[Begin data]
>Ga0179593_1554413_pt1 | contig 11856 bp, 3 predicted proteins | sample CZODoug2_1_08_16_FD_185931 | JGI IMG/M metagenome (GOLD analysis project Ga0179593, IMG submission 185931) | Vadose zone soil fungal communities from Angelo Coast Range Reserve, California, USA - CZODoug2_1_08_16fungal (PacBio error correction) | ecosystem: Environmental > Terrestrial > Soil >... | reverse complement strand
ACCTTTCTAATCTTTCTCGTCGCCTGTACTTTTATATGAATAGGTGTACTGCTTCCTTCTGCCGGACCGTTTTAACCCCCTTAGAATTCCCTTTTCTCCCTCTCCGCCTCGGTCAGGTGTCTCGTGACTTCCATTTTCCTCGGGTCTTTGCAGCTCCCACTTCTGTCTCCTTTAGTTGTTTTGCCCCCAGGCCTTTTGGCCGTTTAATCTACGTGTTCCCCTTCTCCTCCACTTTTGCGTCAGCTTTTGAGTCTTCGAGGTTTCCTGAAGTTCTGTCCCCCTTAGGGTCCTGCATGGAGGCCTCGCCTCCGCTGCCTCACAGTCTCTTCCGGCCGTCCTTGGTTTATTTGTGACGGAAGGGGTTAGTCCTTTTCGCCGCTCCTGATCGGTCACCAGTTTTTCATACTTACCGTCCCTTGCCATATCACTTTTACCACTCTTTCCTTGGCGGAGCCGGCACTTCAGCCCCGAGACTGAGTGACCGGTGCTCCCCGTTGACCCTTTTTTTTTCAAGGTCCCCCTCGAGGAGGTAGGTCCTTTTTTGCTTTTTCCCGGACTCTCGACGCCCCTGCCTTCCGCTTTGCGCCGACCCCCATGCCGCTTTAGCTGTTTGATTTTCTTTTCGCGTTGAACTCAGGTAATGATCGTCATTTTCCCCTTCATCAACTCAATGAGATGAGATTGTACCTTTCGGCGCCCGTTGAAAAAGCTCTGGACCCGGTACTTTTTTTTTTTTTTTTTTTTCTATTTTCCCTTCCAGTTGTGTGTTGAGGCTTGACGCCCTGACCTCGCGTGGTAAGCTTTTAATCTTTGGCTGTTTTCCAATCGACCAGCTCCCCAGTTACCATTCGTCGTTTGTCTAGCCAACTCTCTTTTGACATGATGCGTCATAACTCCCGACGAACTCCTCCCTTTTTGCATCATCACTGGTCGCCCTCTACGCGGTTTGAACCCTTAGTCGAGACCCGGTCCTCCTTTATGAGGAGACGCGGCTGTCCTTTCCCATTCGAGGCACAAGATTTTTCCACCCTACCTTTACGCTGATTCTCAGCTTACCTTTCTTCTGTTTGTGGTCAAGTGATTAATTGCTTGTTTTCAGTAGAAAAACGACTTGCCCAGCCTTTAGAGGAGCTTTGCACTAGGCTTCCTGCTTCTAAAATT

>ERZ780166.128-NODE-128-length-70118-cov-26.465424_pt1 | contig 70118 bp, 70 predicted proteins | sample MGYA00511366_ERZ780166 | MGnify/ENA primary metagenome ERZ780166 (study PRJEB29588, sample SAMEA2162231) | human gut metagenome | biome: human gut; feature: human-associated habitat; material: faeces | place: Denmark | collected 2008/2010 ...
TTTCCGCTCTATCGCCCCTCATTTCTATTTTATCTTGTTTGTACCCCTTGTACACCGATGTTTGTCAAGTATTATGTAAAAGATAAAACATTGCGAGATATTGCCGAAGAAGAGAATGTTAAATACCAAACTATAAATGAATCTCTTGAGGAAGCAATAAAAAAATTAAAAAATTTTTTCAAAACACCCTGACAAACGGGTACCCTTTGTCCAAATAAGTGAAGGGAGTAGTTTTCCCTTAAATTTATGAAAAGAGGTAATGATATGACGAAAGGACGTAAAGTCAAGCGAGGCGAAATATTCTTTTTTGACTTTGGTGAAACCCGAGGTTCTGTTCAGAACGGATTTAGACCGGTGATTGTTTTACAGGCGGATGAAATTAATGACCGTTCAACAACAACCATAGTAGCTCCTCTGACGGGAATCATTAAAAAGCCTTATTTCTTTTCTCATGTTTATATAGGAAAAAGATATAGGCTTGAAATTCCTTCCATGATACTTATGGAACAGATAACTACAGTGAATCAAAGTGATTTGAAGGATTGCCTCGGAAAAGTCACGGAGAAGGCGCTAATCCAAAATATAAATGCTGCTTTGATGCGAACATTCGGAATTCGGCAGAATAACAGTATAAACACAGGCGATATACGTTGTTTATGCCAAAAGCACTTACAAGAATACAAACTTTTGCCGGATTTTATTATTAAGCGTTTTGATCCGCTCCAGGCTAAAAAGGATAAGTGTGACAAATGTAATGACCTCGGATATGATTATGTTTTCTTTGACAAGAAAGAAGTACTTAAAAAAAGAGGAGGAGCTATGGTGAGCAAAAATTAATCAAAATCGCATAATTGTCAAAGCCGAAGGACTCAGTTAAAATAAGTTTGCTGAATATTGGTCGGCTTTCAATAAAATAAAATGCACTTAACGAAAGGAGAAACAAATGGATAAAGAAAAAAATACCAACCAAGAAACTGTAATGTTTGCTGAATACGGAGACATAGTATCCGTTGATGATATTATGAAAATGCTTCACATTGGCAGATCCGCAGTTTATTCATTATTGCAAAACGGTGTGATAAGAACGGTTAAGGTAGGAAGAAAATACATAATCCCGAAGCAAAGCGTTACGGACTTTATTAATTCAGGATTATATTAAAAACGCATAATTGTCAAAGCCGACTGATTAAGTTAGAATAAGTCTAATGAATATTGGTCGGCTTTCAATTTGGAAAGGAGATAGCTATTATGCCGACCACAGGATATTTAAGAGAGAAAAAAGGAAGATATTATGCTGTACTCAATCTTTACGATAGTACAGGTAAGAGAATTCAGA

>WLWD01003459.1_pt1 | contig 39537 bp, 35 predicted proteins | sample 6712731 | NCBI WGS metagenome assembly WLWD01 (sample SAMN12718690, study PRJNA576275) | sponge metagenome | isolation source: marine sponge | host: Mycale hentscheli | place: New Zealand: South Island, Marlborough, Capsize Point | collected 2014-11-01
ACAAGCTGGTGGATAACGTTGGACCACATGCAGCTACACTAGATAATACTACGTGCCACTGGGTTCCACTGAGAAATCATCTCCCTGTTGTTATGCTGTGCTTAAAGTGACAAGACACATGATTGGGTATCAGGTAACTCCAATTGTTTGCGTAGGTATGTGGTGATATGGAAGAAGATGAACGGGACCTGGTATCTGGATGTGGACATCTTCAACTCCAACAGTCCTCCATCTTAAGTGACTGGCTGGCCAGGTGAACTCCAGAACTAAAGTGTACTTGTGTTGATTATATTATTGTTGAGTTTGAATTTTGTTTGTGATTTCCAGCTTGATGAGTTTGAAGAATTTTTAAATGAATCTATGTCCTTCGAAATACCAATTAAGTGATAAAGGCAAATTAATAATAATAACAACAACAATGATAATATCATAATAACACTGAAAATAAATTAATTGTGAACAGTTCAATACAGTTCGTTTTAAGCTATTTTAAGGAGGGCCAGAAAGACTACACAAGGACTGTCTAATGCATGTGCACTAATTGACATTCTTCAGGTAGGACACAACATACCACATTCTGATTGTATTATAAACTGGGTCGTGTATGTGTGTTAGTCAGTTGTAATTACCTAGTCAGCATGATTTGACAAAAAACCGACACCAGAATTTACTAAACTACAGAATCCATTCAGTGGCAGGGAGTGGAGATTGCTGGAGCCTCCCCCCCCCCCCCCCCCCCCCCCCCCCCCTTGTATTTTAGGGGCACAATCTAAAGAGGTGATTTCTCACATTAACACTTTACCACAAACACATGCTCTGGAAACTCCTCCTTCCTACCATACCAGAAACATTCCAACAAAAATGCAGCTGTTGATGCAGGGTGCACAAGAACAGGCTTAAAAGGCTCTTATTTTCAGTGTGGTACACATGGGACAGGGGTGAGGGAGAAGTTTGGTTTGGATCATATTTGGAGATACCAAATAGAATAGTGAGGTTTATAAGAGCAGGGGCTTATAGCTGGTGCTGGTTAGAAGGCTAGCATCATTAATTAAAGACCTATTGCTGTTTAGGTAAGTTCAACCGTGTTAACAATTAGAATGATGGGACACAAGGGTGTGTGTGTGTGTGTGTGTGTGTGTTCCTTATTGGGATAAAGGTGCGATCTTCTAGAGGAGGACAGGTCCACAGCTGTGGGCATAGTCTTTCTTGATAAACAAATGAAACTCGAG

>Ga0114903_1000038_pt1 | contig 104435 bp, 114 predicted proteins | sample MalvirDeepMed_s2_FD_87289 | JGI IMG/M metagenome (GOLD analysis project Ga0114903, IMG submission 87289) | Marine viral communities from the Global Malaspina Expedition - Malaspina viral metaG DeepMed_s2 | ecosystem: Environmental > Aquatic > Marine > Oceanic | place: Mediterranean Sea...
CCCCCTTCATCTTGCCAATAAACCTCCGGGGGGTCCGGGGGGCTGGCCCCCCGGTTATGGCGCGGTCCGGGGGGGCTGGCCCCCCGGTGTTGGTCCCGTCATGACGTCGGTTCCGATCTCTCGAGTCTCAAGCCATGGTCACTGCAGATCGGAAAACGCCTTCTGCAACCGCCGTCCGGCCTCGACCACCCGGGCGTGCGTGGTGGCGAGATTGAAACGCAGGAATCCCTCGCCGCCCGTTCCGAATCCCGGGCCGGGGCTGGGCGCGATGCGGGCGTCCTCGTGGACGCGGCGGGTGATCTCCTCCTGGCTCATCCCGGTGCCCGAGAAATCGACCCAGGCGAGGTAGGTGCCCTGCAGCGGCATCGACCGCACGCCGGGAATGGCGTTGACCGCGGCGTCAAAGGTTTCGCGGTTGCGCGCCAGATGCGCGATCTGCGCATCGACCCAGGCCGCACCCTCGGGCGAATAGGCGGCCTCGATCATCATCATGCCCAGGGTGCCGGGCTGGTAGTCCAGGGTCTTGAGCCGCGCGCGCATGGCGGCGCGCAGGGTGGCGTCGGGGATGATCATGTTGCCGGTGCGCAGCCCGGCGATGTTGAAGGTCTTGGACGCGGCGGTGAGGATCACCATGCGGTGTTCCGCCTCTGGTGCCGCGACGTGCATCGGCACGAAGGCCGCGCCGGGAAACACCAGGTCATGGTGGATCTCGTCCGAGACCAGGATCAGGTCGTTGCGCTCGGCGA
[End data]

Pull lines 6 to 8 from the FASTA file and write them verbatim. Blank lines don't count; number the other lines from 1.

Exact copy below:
ACAAGCTGGTGGATAACGTTGGACCACATGCAGCTACACTAGATAATACTACGTGCCACTGGGTTCCACTGAGAAATCATCTCCCTGTTGTTATGCTGTGCTTAAAGTGACAAGACACATGATTGGGTATCAGGTAACTCCAATTGTTTGCGTAGGTATGTGGTGATATGGAAGAAGATGAACGGGACCTGGTATCTGGATGTGGACATCTTCAACTCCAACAGTCCTCCATCTTAAGTGACTGGCTGGCCAGGTGAACTCCAGAACTAAAGTGTACTTGTGTTGATTATATTATTGTTGAGTTTGAATTTTGTTTGTGATTTCCAGCTTGATGAGTTTGAAGAATTTTTAAATGAATCTATGTCCTTCGAAATACCAATTAAGTGATAAAGGCAAATTAATAATAATAACAACAACAATGATAATATCATAATAACACTGAAAATAAATTAATTGTGAACAGTTCAATACAGTTCGTTTTAAGCTATTTTAAGGAGGGCCAGAAAGACTACACAAGGACTGTCTAATGCATGTGCACTAATTGACATTCTTCAGGTAGGACACAACATACCACATTCTGATTGTATTATAAACTGGGTCGTGTATGTGTGTTAGTCAGTTGTAATTACCTAGTCAGCATGATTTGACAAAAAACCGACACCAGAATTTACTAAACTACAGAATCCATTCAGTGGCAGGGAGTGGAGATTGCTGGAGCCTCCCCCCCCCCCCCCCCCCCCCCCCCCCCCTTGTATTTTAGGGGCACAATCTAAAGAGGTGATTTCTCACATTAACACTTTACCACAAACACATGCTCTGGAAACTCCTCCTTCCTACCATACCAGAAACATTCCAACAAAAATGCAGCTGTTGATGCAGGGTGCACAAGAACAGGCTTAAAAGGCTCTTATTTTCAGTGTGGTACACATGGGACAGGGGTGAGGGAGAAGTTTGGTTTGGATCATATTTGGAGATACCAAATAGAATAGTGAGGTTTATAAGAGCAGGGGCTTATAGCTGGTGCTGGTTAGAAGGCTAGCATCATTAATTAAAGACCTATTGCTGTTTAGGTAAGTTCAACCGTGTTAACAATTAGAATGATGGGACACAAGGGTGTGTGTGTGTGTGTGTGTGTGTGTTCCTTATTGGGATAAAGGTGCGATCTTCTAGAGGAGGACAGGTCCACAGCTGTGGGCATAGTCTTTCTTGATAAACAAATGAAACTCGAG

>Ga0114903_1000038_pt1 | contig 104435 bp, 114 predicted proteins | sample MalvirDeepMed_s2_FD_87289 | JGI IMG/M metagenome (GOLD analysis project Ga0114903, IMG submission 87289) | Marine viral communities from the Global Malaspina Expedition - Malaspina viral metaG DeepMed_s2 | ecosystem: Environmental > Aquatic > Marine > Oceanic | place: Mediterranean Sea...
CCCCCTTCATCTTGCCAATAAACCTCCGGGGGGTCCGGGGGGCTGGCCCCCCGGTTATGGCGCGGTCCGGGGGGGCTGGCCCCCCGGTGTTGGTCCCGTCATGACGTCGGTTCCGATCTCTCGAGTCTCAAGCCATGGTCACTGCAGATCGGAAAACGCCTTCTGCAACCGCCGTCCGGCCTCGACCACCCGGGCGTGCGTGGTGGCGAGATTGAAACGCAGGAATCCCTCGCCGCCCGTTCCGAATCCCGGGCCGGGGCTGGGCGCGATGCGGGCGTCCTCGTGGACGCGGCGGGTGATCTCCTCCTGGCTCATCCCGGTGCCCGAGAAATCGACCCAGGCGAGGTAGGTGCCCTGCAGCGGCATCGACCGCACGCCGGGAATGGCGTTGACCGCGGCGTCAAAGGTTTCGCGGTTGCGCGCCAGATGCGCGATCTGCGCATCGACCCAGGCCGCACCCTCGGGCGAATAGGCGGCCTCGATCATCATCATGCCCAGGGTGCCGGGCTGGTAGTCCAGGGTCTTGAGCCGCGCGCGCATGGCGGCGCGCAGGGTGGCGTCGGGGATGATCATGTTGCCGGTGCGCAGCCCGGCGATGTTGAAGGTCTTGGACGCGGCGGTGAGGATCACCATGCGGTGTTCCGCCTCTGGTGCCGCGACGTGCATCGGCACGAAGGCCGCGCCGGGAAACACCAGGTCATGGTGGATCTCGTCCGAGACCAGGATCAGGTCGTTGCGCTCGGCGA